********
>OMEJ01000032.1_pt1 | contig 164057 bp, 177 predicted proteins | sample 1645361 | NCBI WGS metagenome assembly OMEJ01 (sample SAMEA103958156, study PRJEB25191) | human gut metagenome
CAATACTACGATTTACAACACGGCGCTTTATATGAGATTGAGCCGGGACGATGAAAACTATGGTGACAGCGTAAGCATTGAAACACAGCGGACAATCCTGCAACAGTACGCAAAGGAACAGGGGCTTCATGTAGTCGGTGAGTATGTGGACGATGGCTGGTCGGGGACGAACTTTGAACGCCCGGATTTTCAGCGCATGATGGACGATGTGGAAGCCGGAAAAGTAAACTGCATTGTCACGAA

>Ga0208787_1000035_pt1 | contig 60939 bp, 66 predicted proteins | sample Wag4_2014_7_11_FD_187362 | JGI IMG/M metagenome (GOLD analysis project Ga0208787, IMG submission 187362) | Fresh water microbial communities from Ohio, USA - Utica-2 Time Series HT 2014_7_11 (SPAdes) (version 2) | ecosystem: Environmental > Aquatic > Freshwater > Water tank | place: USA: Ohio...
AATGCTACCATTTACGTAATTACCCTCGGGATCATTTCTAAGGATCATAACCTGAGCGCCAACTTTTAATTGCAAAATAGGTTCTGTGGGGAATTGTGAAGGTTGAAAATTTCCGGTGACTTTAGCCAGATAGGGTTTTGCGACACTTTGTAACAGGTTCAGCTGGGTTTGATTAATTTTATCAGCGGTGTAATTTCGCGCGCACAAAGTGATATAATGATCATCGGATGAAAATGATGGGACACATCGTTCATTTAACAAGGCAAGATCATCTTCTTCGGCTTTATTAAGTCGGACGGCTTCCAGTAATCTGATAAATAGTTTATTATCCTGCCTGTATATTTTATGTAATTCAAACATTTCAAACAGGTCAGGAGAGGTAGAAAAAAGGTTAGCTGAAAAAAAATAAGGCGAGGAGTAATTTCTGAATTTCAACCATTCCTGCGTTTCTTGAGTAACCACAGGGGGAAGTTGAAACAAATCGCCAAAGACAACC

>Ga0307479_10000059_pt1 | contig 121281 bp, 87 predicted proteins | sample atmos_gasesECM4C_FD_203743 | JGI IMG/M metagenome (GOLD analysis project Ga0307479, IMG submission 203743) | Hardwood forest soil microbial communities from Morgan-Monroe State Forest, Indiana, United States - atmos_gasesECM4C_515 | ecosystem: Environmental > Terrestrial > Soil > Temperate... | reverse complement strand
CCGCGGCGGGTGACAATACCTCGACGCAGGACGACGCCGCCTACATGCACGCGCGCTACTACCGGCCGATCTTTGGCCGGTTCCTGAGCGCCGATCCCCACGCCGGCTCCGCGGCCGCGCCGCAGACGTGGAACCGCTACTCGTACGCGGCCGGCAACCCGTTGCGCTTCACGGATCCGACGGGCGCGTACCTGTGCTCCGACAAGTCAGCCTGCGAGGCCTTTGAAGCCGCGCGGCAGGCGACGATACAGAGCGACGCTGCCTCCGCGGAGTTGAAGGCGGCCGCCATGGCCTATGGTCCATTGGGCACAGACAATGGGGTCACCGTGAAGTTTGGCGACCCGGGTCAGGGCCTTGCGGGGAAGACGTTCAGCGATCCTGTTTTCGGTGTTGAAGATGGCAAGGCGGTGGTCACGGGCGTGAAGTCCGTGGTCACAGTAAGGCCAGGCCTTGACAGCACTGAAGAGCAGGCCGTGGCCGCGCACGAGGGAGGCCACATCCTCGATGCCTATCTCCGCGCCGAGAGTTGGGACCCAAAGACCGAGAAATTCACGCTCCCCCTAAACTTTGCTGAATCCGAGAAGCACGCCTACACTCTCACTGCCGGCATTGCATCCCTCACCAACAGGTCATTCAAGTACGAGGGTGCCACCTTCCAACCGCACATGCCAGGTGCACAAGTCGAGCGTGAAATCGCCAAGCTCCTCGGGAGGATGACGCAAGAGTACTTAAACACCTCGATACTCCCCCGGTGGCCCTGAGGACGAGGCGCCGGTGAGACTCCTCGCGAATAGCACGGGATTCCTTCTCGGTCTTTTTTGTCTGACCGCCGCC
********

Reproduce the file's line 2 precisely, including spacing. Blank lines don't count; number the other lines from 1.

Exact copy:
CAATACTACGATTTACAACACGGCGCTTTATATGAGATTGAGCCGGGACGATGAAAACTATGGTGACAGCGTAAGCATTGAAACACAGCGGACAATCCTGCAACAGTACGCAAAGGAACAGGGGCTTCATGTAGTCGGTGAGTATGTGGACGATGGCTGGTCGGGGACGAACTTTGAACGCCCGGATTTTCAGCGCATGATGGACGATGTGGAAGCCGGAAAAGTAAACTGCATTGTCACGAA